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What is Medical Malpractice?

The regulation and standardization of medicine was not in existence until the second part of the 19th century.

The Beginning

The American Medical Association, therefore, was founded in 1847 with the aim of advocating for the standardization in physician training and medical practice. This was meant to enhance the economic and social reputation of medical profession. Hence, the violation of medical standards leads to medical malpractice.

The Definition of Medical Malpractice

Medical malpractice occurs as a result of negligence by the hospital, health provider or doctor when they provide the patient with incorrect or substandard diagnosis, health care, treatment, or aftercare that may lead to more harm, injury, or death. The victim can file a court case for medical malpractice against the doctor if their actions strayed from the accepted standards of practice, or against the hospital for inadequate treatment like sanitation or medication problems. The victim can also file a case against the local, federal, or state agencies that run the hospital facilities. There are, however, several factors that determine what is meant by medical malpractice.

Violation of Medical Care Standard

The law recognizes that there are certain medical care standards that heath care professionals know as acceptable health treatment practices. A patient has the right to receive health care from the health professional that complies with these set standards. Negligence, however, is established when an expert in the relevant field proves that the health professional has violated the standard medical care. Nonetheless, some violations of medical care are so obvious that expert testimony is not required; for instance, an operation on the wrong arm is an obvious violation that does not need expert proves. In such instances, the legal proceeding is shortened, and the jury can proceed to establish the damages.

An injury Ensued From the Negligence

The patient must provide evidence that he injured because of the negligence by the doctor or medical health provider. Nevertheless, an outcome that the patient may not have liked after receiving the treatment is not recognized as medical malpractice. This is because there is no case without proving that the injury ensued from the negligence. Alternatively, the patient can provide a legally sufficient relationship between the injury and the violation of duty.
There are Damages as a Result of the Injury
For a case to be accepted, the patient must prove that medical negligence led to significant damages as a result of the injury such as a disability, unusual pain, hardship, loss of income, or significant medical bills for the past and future treatment. The cost of following the case may be greater than the ultimate recovery if the damages are minimal. As a result, the court will calculate the damages for compensation based on extend of the damage. The compensation is usually in monetary terms since punitive damages rarely occur in medical malpractice; the courts, however, reserves them for outstandingly bad behaviors prohibited in the society such as sexual abuse of a patient.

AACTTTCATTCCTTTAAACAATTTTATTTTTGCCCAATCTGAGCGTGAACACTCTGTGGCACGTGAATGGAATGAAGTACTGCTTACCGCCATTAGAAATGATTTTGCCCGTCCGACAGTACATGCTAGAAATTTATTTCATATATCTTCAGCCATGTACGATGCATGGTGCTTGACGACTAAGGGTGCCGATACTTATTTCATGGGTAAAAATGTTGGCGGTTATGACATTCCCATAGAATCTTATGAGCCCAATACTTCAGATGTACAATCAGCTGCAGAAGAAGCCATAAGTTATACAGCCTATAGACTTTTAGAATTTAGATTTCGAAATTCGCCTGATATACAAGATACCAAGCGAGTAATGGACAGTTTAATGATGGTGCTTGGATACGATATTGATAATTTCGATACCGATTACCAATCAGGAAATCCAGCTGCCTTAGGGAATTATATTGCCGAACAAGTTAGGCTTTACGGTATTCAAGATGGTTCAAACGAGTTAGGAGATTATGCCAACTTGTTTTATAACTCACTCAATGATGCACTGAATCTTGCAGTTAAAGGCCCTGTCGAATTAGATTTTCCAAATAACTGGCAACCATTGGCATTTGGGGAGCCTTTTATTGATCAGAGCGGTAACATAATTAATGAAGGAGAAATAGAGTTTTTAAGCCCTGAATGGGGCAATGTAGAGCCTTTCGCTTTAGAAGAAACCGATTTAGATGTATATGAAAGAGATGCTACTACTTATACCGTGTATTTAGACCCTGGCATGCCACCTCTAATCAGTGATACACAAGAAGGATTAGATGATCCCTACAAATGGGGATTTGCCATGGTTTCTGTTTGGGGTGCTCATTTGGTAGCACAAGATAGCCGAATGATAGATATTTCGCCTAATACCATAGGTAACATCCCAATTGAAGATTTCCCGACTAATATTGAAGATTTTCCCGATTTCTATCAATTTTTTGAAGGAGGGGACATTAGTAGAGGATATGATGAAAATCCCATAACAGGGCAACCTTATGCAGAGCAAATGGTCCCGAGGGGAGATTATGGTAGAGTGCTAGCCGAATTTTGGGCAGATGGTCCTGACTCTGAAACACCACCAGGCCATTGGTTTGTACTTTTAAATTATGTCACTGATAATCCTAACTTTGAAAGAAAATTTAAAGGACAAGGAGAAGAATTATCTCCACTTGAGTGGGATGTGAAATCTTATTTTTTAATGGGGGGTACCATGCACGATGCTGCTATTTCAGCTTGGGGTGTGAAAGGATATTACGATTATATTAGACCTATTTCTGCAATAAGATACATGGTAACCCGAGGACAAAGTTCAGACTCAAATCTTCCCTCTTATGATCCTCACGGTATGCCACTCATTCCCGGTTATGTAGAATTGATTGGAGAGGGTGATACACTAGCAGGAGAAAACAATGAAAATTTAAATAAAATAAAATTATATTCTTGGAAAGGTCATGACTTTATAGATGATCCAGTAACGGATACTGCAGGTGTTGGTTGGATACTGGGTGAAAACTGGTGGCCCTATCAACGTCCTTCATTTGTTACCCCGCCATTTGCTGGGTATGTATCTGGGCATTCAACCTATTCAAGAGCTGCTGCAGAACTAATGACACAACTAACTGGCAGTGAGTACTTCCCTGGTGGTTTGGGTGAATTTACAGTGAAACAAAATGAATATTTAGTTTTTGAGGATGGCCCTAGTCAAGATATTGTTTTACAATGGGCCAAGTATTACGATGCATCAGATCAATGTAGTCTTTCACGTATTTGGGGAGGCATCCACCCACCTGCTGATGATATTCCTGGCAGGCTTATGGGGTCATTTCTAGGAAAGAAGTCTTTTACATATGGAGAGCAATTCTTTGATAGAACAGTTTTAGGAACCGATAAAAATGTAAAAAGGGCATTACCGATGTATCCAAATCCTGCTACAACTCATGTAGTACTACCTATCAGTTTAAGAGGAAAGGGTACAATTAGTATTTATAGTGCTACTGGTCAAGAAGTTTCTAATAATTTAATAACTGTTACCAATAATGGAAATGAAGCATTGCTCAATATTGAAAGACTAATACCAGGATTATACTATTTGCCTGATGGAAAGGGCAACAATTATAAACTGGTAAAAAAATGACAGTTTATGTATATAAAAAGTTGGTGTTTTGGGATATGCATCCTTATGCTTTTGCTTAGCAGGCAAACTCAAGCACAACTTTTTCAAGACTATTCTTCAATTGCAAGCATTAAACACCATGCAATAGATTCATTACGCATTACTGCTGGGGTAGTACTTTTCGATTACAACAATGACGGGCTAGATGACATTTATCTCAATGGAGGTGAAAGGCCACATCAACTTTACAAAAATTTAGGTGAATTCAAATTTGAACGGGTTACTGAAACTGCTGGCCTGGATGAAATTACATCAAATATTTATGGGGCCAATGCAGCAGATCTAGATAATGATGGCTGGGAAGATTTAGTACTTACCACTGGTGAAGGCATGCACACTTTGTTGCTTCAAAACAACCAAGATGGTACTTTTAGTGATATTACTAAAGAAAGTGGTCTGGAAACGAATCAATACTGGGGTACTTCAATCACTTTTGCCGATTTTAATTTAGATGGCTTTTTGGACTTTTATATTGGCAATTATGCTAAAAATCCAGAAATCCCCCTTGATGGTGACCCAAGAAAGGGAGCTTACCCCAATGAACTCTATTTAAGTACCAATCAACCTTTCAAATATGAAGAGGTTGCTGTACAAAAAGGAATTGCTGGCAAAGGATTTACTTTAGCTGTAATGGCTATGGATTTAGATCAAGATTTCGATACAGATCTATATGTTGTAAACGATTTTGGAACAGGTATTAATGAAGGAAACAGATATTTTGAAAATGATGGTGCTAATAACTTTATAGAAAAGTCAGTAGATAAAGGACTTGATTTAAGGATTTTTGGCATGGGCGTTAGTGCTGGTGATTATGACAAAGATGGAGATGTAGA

The Process of Medical Malpractice Trial

Cases of medical malpractice rarely reach trial especially in the United States because the legal system is based on respective lawyers’ adversarial advocacy designed to promote effective dispute self-resolution. Many legal tools, therefore, have been developed and the most important is the discovery process. In this method, there is an extensive period of discovery between case filing and trial, or consultations and factual understanding by the parties. The discovery process is simplified by interrogatories, document requests, and dispositions. The documents include medical records, hospital billing information, and clinic notes. The parties exchange underlying information and facts to allow them reach a mutual understanding and resolve the case.
Medical malpractice cases can be stressful, expensive, and time consuming, and a quick honesty apology by the health professional will provide an opportunity for settling the case without litigation. Moreover, insurance companies with which the professional is insured will want to settle with the patient directly where possible. Additionally, experienced attorneys will pursue a case only if the damages and injuries are well-documented and reviewed by an expert in the relevant specialty.

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